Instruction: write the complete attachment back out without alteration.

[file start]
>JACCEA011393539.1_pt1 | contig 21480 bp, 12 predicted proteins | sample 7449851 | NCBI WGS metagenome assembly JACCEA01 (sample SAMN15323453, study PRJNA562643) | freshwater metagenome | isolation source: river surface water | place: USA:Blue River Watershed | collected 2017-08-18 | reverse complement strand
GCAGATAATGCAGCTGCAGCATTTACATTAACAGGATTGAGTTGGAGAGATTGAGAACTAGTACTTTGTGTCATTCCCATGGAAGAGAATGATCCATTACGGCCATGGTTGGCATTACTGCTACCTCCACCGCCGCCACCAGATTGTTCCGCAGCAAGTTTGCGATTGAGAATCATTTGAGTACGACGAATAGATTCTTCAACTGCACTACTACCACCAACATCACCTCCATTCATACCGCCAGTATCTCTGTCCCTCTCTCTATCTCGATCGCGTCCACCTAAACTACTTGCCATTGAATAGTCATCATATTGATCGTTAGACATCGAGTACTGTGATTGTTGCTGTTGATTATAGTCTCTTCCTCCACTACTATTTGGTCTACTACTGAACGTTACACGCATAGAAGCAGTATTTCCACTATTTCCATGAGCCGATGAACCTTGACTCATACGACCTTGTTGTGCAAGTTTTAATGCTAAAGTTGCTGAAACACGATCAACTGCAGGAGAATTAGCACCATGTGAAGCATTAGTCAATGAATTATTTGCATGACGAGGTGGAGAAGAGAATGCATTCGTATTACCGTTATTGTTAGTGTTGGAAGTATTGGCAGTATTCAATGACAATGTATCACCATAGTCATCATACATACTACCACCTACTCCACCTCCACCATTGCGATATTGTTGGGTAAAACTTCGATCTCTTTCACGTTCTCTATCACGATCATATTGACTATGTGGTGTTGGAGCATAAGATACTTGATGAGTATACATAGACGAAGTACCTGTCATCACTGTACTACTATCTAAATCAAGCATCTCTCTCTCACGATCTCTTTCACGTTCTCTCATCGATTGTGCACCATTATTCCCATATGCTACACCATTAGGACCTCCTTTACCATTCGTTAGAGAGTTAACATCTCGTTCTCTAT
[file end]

>JACCEA011393539.1_pt1 | contig 21480 bp, 12 predicted proteins | sample 7449851 | NCBI WGS metagenome assembly JACCEA01 (sample SAMN15323453, study PRJNA562643) | freshwater metagenome | isolation source: river surface water | place: USA:Blue River Watershed | collected 2017-08-18 | reverse complement strand
GCAGATAATGCAGCTGCAGCATTTACATTAACAGGATTGAGTTGGAGAGATTGAGAACTAGTACTTTGTGTCATTCCCATGGAAGAGAATGATCCATTACGGCCATGGTTGGCATTACTGCTACCTCCACCGCCGCCACCAGATTGTTCCGCAGCAAGTTTGCGATTGAGAATCATTTGAGTACGACGAATAGATTCTTCAACTGCACTACTACCACCAACATCACCTCCATTCATACCGCCAGTATCTCTGTCCCTCTCTCTATCTCGATCGCGTCCACCTAAACTACTTGCCATTGAATAGTCATCATATTGATCGTTAGACATCGAGTACTGTGATTGTTGCTGTTGATTATAGTCTCTTCCTCCACTACTATTTGGTCTACTACTGAACGTTACACGCATAGAAGCAGTATTTCCACTATTTCCATGAGCCGATGAACCTTGACTCATACGACCTTGTTGTGCAAGTTTTAATGCTAAAGTTGCTGAAACACGATCAACTGCAGGAGAATTAGCACCATGTGAAGCATTAGTCAATGAATTATTTGCATGACGAGGTGGAGAAGAGAATGCATTCGTATTACCGTTATTGTTAGTGTTGGAAGTATTGGCAGTATTCAATGACAATGTATCACCATAGTCATCATACATACTACCACCTACTCCACCTCCACCATTGCGATATTGTTGGGTAAAACTTCGATCTCTTTCACGTTCTCTATCACGATCATATTGACTATGTGGTGTTGGAGCATAAGATACTTGATGAGTATACATAGACGAAGTACCTGTCATCACTGTACTACTATCTAAATCAAGCATCTCTCTCTCACGATCTCTTTCACGTTCTCTCATCGATTGTGCACCATTATTCCCATATGCTACACCATTAGGACCTCCTTTACCATTCGTTAGAGAGTTAACATCTCGTTCTCTAT